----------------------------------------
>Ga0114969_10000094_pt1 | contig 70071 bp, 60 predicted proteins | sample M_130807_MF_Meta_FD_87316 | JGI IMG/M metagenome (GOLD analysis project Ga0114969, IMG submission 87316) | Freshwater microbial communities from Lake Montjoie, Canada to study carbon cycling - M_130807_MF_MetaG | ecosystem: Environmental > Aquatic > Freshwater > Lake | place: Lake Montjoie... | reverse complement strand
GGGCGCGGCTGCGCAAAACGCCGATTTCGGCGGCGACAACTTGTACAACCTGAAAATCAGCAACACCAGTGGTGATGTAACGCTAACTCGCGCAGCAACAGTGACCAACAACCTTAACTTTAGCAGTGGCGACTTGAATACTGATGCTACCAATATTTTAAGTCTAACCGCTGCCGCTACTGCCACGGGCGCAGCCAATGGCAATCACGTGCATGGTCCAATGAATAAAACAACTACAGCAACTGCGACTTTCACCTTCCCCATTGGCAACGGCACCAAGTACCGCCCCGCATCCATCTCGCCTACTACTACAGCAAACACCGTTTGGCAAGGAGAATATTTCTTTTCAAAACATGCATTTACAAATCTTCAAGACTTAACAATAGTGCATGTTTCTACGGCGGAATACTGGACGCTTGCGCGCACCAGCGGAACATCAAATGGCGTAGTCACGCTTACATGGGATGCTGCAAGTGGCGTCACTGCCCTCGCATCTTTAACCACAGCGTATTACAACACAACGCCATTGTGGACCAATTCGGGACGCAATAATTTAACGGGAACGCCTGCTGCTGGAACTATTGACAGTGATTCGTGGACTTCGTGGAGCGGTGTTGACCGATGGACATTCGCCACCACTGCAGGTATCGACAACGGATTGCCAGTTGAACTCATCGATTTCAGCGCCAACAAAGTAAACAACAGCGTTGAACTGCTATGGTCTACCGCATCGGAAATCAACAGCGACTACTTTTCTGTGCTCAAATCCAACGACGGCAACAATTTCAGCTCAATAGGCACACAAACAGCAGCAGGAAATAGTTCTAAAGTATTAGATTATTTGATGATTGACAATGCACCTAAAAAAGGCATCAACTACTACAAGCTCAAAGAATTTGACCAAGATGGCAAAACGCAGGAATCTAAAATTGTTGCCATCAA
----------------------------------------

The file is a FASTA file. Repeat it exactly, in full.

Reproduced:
>Ga0114969_10000094_pt1 | contig 70071 bp, 60 predicted proteins | sample M_130807_MF_Meta_FD_87316 | JGI IMG/M metagenome (GOLD analysis project Ga0114969, IMG submission 87316) | Freshwater microbial communities from Lake Montjoie, Canada to study carbon cycling - M_130807_MF_MetaG | ecosystem: Environmental > Aquatic > Freshwater > Lake | place: Lake Montjoie... | reverse complement strand
GGGCGCGGCTGCGCAAAACGCCGATTTCGGCGGCGACAACTTGTACAACCTGAAAATCAGCAACACCAGTGGTGATGTAACGCTAACTCGCGCAGCAACAGTGACCAACAACCTTAACTTTAGCAGTGGCGACTTGAATACTGATGCTACCAATATTTTAAGTCTAACCGCTGCCGCTACTGCCACGGGCGCAGCCAATGGCAATCACGTGCATGGTCCAATGAATAAAACAACTACAGCAACTGCGACTTTCACCTTCCCCATTGGCAACGGCACCAAGTACCGCCCCGCATCCATCTCGCCTACTACTACAGCAAACACCGTTTGGCAAGGAGAATATTTCTTTTCAAAACATGCATTTACAAATCTTCAAGACTTAACAATAGTGCATGTTTCTACGGCGGAATACTGGACGCTTGCGCGCACCAGCGGAACATCAAATGGCGTAGTCACGCTTACATGGGATGCTGCAAGTGGCGTCACTGCCCTCGCATCTTTAACCACAGCGTATTACAACACAACGCCATTGTGGACCAATTCGGGACGCAATAATTTAACGGGAACGCCTGCTGCTGGAACTATTGACAGTGATTCGTGGACTTCGTGGAGCGGTGTTGACCGATGGACATTCGCCACCACTGCAGGTATCGACAACGGATTGCCAGTTGAACTCATCGATTTCAGCGCCAACAAAGTAAACAACAGCGTTGAACTGCTATGGTCTACCGCATCGGAAATCAACAGCGACTACTTTTCTGTGCTCAAATCCAACGACGGCAACAATTTCAGCTCAATAGGCACACAAACAGCAGCAGGAAATAGTTCTAAAGTATTAGATTATTTGATGATTGACAATGCACCTAAAAAAGGCATCAACTACTACAAGCTCAAAGAATTTGACCAAGATGGCAAAACGCAGGAATCTAAAATTGTTGCCATCAA